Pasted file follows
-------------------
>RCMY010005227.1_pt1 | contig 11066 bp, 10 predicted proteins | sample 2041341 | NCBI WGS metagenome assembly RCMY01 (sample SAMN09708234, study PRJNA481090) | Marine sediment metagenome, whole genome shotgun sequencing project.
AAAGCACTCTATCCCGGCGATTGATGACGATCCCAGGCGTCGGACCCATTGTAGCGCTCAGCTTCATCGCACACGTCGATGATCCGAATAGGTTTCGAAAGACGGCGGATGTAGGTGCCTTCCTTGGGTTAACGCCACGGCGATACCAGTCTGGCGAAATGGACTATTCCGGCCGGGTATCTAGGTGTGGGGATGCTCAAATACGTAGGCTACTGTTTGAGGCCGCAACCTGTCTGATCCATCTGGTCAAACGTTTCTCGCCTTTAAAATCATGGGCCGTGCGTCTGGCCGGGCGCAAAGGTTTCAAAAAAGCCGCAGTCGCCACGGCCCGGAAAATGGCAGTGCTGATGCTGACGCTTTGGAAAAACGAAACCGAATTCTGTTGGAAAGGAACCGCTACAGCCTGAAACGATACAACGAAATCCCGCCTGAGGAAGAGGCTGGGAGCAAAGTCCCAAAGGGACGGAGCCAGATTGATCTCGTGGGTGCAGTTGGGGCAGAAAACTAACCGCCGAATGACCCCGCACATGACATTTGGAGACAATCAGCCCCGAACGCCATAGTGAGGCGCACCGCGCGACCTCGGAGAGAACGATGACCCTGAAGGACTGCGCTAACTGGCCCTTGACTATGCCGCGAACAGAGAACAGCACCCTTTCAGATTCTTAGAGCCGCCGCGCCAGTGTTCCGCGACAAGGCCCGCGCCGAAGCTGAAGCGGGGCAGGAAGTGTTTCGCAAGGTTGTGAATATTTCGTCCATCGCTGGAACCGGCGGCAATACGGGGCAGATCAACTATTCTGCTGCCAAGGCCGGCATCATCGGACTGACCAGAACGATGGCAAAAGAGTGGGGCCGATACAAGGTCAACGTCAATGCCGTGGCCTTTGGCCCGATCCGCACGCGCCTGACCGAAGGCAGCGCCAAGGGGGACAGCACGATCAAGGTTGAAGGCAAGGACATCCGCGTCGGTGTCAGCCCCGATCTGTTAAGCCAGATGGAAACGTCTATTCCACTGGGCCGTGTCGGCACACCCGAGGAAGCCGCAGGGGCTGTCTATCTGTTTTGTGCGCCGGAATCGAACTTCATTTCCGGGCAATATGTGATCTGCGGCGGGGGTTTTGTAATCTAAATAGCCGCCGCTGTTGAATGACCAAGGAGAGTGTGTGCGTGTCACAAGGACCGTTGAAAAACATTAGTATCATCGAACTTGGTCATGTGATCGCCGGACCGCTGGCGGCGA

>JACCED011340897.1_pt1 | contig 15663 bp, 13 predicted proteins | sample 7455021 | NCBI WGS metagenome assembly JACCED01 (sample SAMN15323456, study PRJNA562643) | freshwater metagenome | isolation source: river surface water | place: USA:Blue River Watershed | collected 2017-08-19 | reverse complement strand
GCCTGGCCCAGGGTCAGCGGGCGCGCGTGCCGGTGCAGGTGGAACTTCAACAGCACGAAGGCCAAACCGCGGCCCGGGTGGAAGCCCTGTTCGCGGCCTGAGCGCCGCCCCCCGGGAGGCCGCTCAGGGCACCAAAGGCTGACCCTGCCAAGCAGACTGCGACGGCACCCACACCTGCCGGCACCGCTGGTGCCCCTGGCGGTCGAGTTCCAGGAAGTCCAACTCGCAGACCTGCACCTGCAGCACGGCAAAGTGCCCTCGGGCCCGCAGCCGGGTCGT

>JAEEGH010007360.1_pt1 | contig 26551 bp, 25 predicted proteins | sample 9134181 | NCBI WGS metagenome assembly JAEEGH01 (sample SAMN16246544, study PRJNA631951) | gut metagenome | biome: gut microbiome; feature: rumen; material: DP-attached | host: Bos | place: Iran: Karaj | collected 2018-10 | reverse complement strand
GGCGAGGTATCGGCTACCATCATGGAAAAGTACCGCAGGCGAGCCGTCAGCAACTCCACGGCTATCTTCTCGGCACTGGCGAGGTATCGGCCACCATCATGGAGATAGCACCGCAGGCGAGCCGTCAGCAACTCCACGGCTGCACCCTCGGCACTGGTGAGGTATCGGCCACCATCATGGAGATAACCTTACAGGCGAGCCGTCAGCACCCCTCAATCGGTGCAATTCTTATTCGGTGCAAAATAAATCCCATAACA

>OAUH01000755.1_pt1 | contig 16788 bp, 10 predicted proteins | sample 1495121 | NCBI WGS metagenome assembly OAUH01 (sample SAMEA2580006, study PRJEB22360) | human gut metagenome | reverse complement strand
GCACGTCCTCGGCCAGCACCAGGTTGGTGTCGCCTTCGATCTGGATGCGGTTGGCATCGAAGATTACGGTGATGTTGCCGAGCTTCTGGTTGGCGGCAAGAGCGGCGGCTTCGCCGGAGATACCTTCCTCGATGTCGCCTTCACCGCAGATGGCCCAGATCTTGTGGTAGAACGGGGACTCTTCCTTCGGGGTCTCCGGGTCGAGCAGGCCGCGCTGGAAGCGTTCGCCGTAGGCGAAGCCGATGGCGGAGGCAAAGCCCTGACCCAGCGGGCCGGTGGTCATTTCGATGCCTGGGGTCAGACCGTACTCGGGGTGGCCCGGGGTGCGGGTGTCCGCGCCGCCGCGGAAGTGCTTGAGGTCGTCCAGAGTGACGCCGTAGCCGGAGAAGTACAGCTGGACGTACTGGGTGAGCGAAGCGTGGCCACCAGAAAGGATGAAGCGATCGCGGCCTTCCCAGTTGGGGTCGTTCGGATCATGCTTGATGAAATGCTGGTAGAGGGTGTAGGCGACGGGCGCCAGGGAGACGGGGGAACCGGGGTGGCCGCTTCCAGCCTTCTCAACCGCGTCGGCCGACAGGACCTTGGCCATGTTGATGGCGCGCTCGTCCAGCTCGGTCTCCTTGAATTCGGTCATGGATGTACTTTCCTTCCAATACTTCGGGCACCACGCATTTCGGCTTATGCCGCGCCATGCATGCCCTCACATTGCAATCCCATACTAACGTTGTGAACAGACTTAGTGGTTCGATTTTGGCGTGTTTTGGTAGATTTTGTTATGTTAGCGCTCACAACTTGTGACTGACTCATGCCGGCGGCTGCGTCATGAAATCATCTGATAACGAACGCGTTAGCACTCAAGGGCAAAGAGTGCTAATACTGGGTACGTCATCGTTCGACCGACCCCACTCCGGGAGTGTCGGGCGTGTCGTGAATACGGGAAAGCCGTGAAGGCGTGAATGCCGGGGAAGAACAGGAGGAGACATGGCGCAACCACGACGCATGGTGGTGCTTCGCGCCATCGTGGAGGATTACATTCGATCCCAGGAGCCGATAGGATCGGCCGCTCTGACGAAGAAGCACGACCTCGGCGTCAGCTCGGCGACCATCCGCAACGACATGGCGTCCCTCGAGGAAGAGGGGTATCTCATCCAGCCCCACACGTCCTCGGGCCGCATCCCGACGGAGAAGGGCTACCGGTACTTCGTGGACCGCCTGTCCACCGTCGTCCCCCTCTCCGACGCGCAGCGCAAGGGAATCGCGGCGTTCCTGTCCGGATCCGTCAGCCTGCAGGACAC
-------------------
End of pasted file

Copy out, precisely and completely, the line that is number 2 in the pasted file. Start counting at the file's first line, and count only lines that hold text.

AAAGCACTCTATCCCGGCGATTGATGACGATCCCAGGCGTCGGACCCATTGTAGCGCTCAGCTTCATCGCACACGTCGATGATCCGAATAGGTTTCGAAAGACGGCGGATGTAGGTGCCTTCCTTGGGTTAACGCCACGGCGATACCAGTCTGGCGAAATGGACTATTCCGGCCGGGTATCTAGGTGTGGGGATGCTCAAATACGTAGGCTACTGTTTGAGGCCGCAACCTGTCTGATCCATCTGGTCAAACGTTTCTCGCCTTTAAAATCATGGGCCGTGCGTCTGGCCGGGCGCAAAGGTTTCAAAAAAGCCGCAGTCGCCACGGCCCGGAAAATGGCAGTGCTGATGCTGACGCTTTGGAAAAACGAAACCGAATTCTGTTGGAAAGGAACCGCTACAGCCTGAAACGATACAACGAAATCCCGCCTGAGGAAGAGGCTGGGAGCAAAGTCCCAAAGGGACGGAGCCAGATTGATCTCGTGGGTGCAGTTGGGGCAGAAAACTAACCGCCGAATGACCCCGCACATGACATTTGGAGACAATCAGCCCCGAACGCCATAGTGAGGCGCACCGCGCGACCTCGGAGAGAACGATGACCCTGAAGGACTGCGCTAACTGGCCCTTGACTATGCCGCGAACAGAGAACAGCACCCTTTCAGATTCTTAGAGCCGCCGCGCCAGTGTTCCGCGACAAGGCCCGCGCCGAAGCTGAAGCGGGGCAGGAAGTGTTTCGCAAGGTTGTGAATATTTCGTCCATCGCTGGAACCGGCGGCAATACGGGGCAGATCAACTATTCTGCTGCCAAGGCCGGCATCATCGGACTGACCAGAACGATGGCAAAAGAGTGGGGCCGATACAAGGTCAACGTCAATGCCGTGGCCTTTGGCCCGATCCGCACGCGCCTGACCGAAGGCAGCGCCAAGGGGGACAGCACGATCAAGGTTGAAGGCAAGGACATCCGCGTCGGTGTCAGCCCCGATCTGTTAAGCCAGATGGAAACGTCTATTCCACTGGGCCGTGTCGGCACACCCGAGGAAGCCGCAGGGGCTGTCTATCTGTTTTGTGCGCCGGAATCGAACTTCATTTCCGGGCAATATGTGATCTGCGGCGGGGGTTTTGTAATCTAAATAGCCGCCGCTGTTGAATGACCAAGGAGAGTGTGTGCGTGTCACAAGGACCGTTGAAAAACATTAGTATCATCGAACTTGGTCATGTGATCGCCGGACCGCTGGCGGCGA